In Tuesday’s Telegraph Judith Woods drew attention to the most recent publication of philosopher and writer, Alain de Botton and his set of Ten Commandments for virtuous atheists. The aim of his manifesto is to “ignite a vital conversation around moral character to increase public interest in becoming more virtuous and connected as a society”.
His list goes: resilience, empathy, patience, sacrifice, politeness, humour, self-awareness, forgiveness, hope and confidence. It comprises an intriguing mixture. There are Christian virtues here: “Hope” is one of the supernatural virtues, along with faith and charity, while “forgiveness” and “sacrifice” are absolutely fundamental to Christian faith. English decency is reflected in resilience, patience, politeness, humour and confidence. And there are two staples of the therapy industry: empathy and self-awareness.
This list of secular commandments is easily understood as the self-help manual of a civilised and cultured atheist such as de Botton. Our national characteristics during the last war, according to the story exemplified by the slogan “Keep calm and carry on” rather than by the TV series Foyles’ War, certainly include humour, patience and resilience. “Self-awareness” is what is taught in psychotherapy: the idea is that if we all understood the roots of our quirky or anti-social behaviour we might become better people. Yet, as my parish priest pointed out the other week, it is possible, by paying qualified gurus a lot of money, to know just about everything about ourselves – but this in itself won’t help us to change (Father was contrasting this with the power of Christ to transform our lives.) “Empathy” is actually quite rare, as is true compassion, and often degenerates into Clintonesque maudlin sentimentality, as in “I feel your pain”.
“Forgiveness” for a Christian means loving your enemies, turning the other cheek to their insults and contempt (especially when they call you a “bigot”.) And “sacrifice” for Christians means rather more than de Botton’s opinion that “We won’t ever manage to raise a family, love someone else or save the planet if we don’t keep up the art of sacrifice.” “Sacrifice” could be described as an “art” in a rather Wildean sense, but really it means the death of the ego, dying to self, a lifelong struggle in which we will only emerge the victor with the help of supernatural grace.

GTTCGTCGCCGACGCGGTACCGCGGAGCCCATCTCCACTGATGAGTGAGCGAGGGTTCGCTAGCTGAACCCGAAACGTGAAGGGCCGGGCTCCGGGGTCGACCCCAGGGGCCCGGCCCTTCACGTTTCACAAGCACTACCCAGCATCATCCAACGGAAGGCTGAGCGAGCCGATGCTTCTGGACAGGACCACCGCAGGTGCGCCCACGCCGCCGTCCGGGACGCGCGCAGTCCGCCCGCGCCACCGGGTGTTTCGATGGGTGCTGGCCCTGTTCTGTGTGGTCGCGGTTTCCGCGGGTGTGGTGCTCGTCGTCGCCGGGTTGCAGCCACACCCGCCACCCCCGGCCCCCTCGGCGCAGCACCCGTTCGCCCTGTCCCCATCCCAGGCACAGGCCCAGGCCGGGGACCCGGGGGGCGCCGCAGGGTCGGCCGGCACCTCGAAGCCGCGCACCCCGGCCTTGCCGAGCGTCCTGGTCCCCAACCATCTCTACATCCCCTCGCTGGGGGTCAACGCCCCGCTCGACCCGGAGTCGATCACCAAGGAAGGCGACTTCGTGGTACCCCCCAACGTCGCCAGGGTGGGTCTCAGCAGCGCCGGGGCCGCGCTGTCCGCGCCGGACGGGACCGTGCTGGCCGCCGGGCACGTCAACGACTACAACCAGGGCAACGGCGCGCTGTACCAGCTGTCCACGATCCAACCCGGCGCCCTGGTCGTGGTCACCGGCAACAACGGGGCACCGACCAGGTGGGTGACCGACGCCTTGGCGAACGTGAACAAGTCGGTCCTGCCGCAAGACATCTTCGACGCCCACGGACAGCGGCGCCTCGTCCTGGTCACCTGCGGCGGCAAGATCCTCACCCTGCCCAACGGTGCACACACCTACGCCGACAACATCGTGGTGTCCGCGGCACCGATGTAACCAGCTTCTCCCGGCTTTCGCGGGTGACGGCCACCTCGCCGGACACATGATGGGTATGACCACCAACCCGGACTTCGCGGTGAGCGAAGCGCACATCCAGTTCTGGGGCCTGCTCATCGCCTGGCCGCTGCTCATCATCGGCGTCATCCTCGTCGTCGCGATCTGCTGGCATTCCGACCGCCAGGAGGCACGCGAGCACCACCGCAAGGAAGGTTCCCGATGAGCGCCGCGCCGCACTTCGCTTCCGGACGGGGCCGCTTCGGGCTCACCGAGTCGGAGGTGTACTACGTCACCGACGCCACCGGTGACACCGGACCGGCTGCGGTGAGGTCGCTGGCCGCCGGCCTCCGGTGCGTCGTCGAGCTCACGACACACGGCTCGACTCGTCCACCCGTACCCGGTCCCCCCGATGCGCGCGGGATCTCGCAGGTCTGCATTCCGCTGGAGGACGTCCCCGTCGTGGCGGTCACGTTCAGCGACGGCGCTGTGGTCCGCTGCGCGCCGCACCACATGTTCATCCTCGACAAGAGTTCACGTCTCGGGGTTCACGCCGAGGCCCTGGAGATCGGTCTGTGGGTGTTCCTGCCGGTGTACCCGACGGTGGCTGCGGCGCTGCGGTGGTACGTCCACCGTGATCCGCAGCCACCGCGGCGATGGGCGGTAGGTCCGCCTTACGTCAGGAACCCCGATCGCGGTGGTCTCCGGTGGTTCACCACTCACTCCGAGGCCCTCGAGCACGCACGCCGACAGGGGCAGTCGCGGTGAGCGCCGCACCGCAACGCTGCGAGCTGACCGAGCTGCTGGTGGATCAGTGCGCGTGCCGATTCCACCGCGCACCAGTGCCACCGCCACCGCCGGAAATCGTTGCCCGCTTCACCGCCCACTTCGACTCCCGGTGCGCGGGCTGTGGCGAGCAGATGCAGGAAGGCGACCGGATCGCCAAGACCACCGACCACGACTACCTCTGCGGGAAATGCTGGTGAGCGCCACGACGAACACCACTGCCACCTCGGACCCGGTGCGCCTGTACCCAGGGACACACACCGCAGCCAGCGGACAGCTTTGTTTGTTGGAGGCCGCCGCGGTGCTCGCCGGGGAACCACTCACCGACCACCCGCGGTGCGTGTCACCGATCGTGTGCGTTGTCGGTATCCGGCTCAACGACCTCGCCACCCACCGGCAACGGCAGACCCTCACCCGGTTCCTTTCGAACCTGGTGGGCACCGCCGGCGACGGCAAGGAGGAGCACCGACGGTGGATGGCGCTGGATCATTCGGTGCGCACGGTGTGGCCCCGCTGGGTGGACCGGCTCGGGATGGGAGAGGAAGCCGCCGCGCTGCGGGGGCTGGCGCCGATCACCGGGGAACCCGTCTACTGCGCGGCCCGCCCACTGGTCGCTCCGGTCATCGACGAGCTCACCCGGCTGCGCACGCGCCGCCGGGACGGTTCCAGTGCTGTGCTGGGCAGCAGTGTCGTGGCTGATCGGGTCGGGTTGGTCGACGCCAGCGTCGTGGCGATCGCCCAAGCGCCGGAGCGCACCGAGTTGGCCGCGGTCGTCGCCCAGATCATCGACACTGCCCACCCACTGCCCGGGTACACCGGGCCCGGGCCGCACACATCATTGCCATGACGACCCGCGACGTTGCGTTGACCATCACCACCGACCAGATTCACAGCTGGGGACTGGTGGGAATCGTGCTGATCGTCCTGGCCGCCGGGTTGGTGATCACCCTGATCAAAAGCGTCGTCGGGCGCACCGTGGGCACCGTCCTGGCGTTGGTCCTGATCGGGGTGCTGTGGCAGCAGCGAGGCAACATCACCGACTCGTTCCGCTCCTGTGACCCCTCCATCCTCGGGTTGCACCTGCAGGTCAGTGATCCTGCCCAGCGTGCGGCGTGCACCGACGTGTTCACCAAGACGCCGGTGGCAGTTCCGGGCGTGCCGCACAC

I understand why de Botton is preoccupied with the concept of a virtuous atheist and I do not mock him; indeed I take his yearning to counter the supposedly superior claims of Christianity very seriously. It is a noble ideal and society would indeed be happier and more civilised if more irreligious people of the “Me-generation” were to reflect on his ideas. But just as that selfless quiet heroine of the Great War, Nurse Edith Cavell, realised that patriotism was not enough, so a noble and enlightened atheism, however fine its aspirations, is not enough if individuals or society are to be regenerated or renewed. The reason, as Catholic theology teaches us, is sin, original and personal, our own and Adam’s. We are not strong enough by ourselves to be good (as opposed to “nice”) without the grace of God. Politeness and resilience – indeed kindness and niceness – are not virtues in themselves; they are attractive characteristics of some people by nature; the rest of us have to fight against being “horrid”, like the little girl with the curl in the middle of her forehead.
It is Pelagianism (and de Botton strikes me as something of a neo-Pelagian) to think we can pull ourselves up by our bootstraps and achieve virtue on our own. I reviewed de Botton’s book Religion for Atheists a couple of years ago. Brought up an atheist he wrote that he experienced “a crisis of faithlessness” in his mid-20s which set him on a quest to rescue “some of what is beautiful, touching and wise from all that no longer seems true.” During his research he attended a Catholic Mass and commented, “Not the ideal habitat for an atheist. Much of the dialogue is either offensive to reason or simply incomprehensible.”
The readings at Mass for today are inspirational – to a believer: in the letter to the Hebrews, with the opening exhortation “Continue to love each other like brothers, and remember always to welcome strangers, for by doing this, some people have entertained angels without knowing it”, we discover a mode of discourse utterly foreign to the sacred books of atheism. This passionate and intensely personal dialogue continues with the Psalm: “The Lord is my light and my help/whom shall I fear?” The Gospel text is the dramatic, deeply memorable passage in Mark’s Gospel which was to fire the imagination of Oscar Wilde, where the daughter of Herodias dances before Herod and then makes her appalling request.
My advice to de Botton is: leave aside your secular commandments and go back to a Catholic Mass, not for research purposes but as a genuine seeker after truth. Then who knows? You might entertain angels unawares.